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As intimated in the closing words of the preceding chapter, this final chapter of the book must be regarded as standing by itself as an appendix. Of the author we have no knowledge whatever. The one thing which seems certain is, that it cannot have been written by Jeremiah, as at least a portion of its contents belong to a period subsequent to the time of his death. It is also to be noted that the substance of the chapter is identical with the closing portion of the Second Book of Kings, with, however, many slight changes in words and order. See the notes in that place.
1-3. Zedekiah… king of Babylon These three verses are of the same purport with 2 Kings 24:18-20, with only two unessential differences. The word for is not to be taken as causal, but is simply the statement of the effect.
4. Nebuchadrezzar A more ancient and correct form than Nebuchadnezzar.
9-11. Then they took the king Zedekiah, king of Judah.
Put him in prison Namely, in Babylon.
Till the day of his death Yet it appears that toward the close of his life his confinement was less rigorous than when he was first taken to Babylon, and that an honourable interment was given him after his death. This is the purport of the promise made to him through Jeremiah while yet in Judea, as recorded in Jeremiah 34:1-5.
12. The tenth day of the month In 2 Kings 25:8, we read the seventh day. This discrepancy is probably owing to letters having been used for numerals, and the proper letter having been wrongly transcribed.
13. All the houses of the great Literally, every house the great. “The meaning is, that only the larger houses were burned; and as the article here is intensive, it should be rendered all the largest houses.” Speaker’s Commentary.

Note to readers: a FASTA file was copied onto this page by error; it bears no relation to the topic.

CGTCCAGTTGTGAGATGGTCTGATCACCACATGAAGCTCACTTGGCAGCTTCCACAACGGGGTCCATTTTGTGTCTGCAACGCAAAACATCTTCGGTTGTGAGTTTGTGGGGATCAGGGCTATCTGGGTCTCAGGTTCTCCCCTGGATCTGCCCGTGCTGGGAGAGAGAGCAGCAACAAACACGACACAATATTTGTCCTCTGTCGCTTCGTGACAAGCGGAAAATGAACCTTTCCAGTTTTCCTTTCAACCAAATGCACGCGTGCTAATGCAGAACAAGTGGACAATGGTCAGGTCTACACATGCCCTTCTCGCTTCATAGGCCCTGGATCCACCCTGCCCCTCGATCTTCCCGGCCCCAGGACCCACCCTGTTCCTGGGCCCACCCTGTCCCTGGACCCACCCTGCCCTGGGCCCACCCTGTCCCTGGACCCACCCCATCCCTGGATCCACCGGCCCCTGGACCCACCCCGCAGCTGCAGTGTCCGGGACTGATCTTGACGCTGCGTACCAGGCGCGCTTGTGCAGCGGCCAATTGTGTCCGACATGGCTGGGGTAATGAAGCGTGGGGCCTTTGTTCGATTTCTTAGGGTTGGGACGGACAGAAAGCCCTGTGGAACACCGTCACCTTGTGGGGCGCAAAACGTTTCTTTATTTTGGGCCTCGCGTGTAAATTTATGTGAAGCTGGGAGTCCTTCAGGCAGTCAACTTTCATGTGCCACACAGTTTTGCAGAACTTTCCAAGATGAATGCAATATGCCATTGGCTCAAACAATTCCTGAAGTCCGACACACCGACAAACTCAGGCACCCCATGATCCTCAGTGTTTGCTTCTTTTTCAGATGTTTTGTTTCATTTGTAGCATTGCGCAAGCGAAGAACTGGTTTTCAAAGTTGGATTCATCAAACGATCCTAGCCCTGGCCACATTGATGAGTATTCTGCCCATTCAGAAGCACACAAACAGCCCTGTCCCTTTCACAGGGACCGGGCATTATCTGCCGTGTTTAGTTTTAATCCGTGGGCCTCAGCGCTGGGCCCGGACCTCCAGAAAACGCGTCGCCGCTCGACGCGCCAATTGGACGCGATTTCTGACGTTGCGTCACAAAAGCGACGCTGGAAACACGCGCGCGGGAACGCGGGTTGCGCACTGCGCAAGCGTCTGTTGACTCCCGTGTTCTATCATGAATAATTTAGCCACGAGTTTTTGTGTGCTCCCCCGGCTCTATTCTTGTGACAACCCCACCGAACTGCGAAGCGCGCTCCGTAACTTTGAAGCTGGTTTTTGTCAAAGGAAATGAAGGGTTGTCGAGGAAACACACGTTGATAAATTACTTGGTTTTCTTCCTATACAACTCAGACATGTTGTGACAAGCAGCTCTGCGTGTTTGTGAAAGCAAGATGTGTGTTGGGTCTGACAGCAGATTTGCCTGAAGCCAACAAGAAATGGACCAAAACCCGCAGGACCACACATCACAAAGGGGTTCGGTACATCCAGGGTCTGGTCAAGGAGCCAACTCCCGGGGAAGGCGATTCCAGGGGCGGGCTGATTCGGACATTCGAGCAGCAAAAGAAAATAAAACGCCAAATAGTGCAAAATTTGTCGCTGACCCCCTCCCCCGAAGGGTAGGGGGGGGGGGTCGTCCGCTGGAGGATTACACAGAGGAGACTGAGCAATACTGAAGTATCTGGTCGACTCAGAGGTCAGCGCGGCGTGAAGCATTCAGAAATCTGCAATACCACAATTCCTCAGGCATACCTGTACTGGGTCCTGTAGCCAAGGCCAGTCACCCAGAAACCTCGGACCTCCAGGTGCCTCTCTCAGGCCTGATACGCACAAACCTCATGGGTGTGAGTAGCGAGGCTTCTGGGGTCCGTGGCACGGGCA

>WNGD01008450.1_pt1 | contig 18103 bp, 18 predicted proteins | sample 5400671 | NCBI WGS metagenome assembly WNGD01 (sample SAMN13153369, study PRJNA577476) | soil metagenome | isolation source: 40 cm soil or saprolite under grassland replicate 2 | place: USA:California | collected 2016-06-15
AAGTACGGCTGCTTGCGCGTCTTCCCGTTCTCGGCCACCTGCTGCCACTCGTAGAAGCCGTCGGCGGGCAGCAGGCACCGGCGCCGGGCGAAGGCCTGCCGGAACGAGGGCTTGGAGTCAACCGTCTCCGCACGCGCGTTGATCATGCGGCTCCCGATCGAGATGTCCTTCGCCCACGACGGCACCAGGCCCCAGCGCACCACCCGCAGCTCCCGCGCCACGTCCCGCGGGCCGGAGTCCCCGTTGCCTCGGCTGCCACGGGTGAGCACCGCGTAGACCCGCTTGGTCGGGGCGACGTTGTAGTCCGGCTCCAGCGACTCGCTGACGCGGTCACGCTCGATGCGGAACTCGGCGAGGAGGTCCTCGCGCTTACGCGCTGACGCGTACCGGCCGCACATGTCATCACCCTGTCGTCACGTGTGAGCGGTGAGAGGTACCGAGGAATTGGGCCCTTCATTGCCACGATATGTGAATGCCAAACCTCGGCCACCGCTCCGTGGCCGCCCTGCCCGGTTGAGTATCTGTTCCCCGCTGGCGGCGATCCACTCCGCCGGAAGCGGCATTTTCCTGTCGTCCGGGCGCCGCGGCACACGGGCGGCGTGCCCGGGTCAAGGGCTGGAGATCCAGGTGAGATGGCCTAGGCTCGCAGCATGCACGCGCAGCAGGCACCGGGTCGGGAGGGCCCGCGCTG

23. Ninety and six pomegranates on a side; all… were a hundred The Hebrew for “on a side” is windwards, and it cannot mean that there were “ninety-six pomegranates” on each side, for then, as the capitals were square, the whole number would have been three hundred and eighty-four. The expression must mean that “ninety-six” were toward the four winds, twenty-four facing each quarter; and one at each corner, which would be each toward two winds, as north-east, north-west, etc: this would make “a hundred” all told.
28-30. In these verses we have an enumeration of the different deportations of Jews by Nebuchadrezzar, namely, first, 3,023 in the seventh year of his reign; second, 832 in the eighteenth year of his reign; and third, 745 in the twenty-third year of his rule; thus giving for the total, 4,600.
In this statement there are, as all confess, serious, if not inexplicable, difficulties. For example, in Jeremiah 52:12 the second deportation is represented as occurring in the nineteenth year of Nebuchadrezzar, instead of the eighteenth as here; and the first deportation was, as we learn from 2 Kings 24:12, in the eighth, and not in the seventh, year of his reign, and was much more numerous than is here stated. Hence many accept the suggestion of Ewald, that the word ten before seven has been dropped out of the Hebrew text, and that the true reading should be seventeenth. This would lead to the conclusion that we have mentioned here, simply three deportations in the final war of Zedekiah, occurring in the seventeenth, eighteenth, and twenty-third years of Nebuchadrezzar’s reign. The first took place a year before the fall of Jerusalem, and probably embraced people taken from the country districts of Judea. This accounts for the smallness of the number, three thousand and twenty-three. In the following year were added eight hundred and thirty-two others, who may have been selected because they were judged to be turbulent and dangerous men. Finally, at a later time, probably on the occasion of the war with the Ammonites and Moabites mentioned by Josephus, ( Antiq., Jeremiah 10:9 ; Jeremiah 10:7,) seven hundred and forty-five more were carried away, perhaps because they too were judged likely to become disturbers of the peace.
31-34. Evil-merodach… lifted up the head of Jehoiachin This was evidently an act of favour performed on the occasion of his ascending the throne. May not the influence of Daniel and other highly esteemed Jews at the Babylonian court have operated in favour of the imprisoned king? The phrase “lifted up the head,” is a frequent one to denote the removal of sorrow from any cause, for those who grieve are apt to hang down the head, and those who rejoice to carry it erect. Evil-merodach, by this act of grace, gave gladness to Jehoiachin.
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Whedon, Daniel. "Commentary on Jeremiah 52". "Whedon's Commentary on the Bible". https://studylight.org/
the Week of Proper 22 / Ordinary 27